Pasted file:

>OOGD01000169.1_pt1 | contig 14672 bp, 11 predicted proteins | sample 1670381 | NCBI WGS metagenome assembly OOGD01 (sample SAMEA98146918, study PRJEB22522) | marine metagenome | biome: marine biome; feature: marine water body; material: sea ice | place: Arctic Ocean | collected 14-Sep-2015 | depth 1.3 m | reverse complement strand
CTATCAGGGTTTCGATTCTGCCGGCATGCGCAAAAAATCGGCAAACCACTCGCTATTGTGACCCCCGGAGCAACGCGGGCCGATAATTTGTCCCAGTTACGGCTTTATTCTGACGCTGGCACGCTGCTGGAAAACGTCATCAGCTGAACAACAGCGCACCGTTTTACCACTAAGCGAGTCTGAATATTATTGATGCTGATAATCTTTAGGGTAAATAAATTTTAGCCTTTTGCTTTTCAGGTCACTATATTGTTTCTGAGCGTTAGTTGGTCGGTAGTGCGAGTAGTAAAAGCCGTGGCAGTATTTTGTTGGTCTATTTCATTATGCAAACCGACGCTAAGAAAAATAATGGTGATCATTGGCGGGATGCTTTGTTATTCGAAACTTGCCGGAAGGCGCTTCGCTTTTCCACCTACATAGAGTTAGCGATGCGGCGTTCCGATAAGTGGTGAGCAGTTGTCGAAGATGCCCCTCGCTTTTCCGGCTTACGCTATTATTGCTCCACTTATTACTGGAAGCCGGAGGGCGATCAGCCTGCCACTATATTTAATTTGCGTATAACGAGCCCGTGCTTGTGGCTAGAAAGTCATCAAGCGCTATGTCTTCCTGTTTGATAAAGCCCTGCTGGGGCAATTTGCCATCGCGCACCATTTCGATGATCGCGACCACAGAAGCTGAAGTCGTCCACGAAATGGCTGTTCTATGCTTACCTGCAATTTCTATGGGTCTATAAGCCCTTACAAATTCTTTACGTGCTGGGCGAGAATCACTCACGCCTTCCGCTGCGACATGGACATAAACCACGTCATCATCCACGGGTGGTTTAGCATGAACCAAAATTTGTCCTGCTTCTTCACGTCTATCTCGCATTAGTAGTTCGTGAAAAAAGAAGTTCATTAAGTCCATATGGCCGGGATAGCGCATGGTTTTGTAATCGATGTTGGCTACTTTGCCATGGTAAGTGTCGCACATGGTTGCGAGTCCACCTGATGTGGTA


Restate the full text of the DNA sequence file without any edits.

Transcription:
>OOGD01000169.1_pt1 | contig 14672 bp, 11 predicted proteins | sample 1670381 | NCBI WGS metagenome assembly OOGD01 (sample SAMEA98146918, study PRJEB22522) | marine metagenome | biome: marine biome; feature: marine water body; material: sea ice | place: Arctic Ocean | collected 14-Sep-2015 | depth 1.3 m | reverse complement strand
CTATCAGGGTTTCGATTCTGCCGGCATGCGCAAAAAATCGGCAAACCACTCGCTATTGTGACCCCCGGAGCAACGCGGGCCGATAATTTGTCCCAGTTACGGCTTTATTCTGACGCTGGCACGCTGCTGGAAAACGTCATCAGCTGAACAACAGCGCACCGTTTTACCACTAAGCGAGTCTGAATATTATTGATGCTGATAATCTTTAGGGTAAATAAATTTTAGCCTTTTGCTTTTCAGGTCACTATATTGTTTCTGAGCGTTAGTTGGTCGGTAGTGCGAGTAGTAAAAGCCGTGGCAGTATTTTGTTGGTCTATTTCATTATGCAAACCGACGCTAAGAAAAATAATGGTGATCATTGGCGGGATGCTTTGTTATTCGAAACTTGCCGGAAGGCGCTTCGCTTTTCCACCTACATAGAGTTAGCGATGCGGCGTTCCGATAAGTGGTGAGCAGTTGTCGAAGATGCCCCTCGCTTTTCCGGCTTACGCTATTATTGCTCCACTTATTACTGGAAGCCGGAGGGCGATCAGCCTGCCACTATATTTAATTTGCGTATAACGAGCCCGTGCTTGTGGCTAGAAAGTCATCAAGCGCTATGTCTTCCTGTTTGATAAAGCCCTGCTGGGGCAATTTGCCATCGCGCACCATTTCGATGATCGCGACCACAGAAGCTGAAGTCGTCCACGAAATGGCTGTTCTATGCTTACCTGCAATTTCTATGGGTCTATAAGCCCTTACAAATTCTTTACGTGCTGGGCGAGAATCACTCACGCCTTCCGCTGCGACATGGACATAAACCACGTCATCATCCACGGGTGGTTTAGCATGAACCAAAATTTGTCCTGCTTCTTCACGTCTATCTCGCATTAGTAGTTCGTGAAAAAAGAAGTTCATTAAGTCCATATGGCCGGGATAGCGCATGGTTTTGTAATCGATGTTGGCTACTTTGCCATGGTAAGTGTCGCACATGGTTGCGAGTCCACCTGATGTGGTA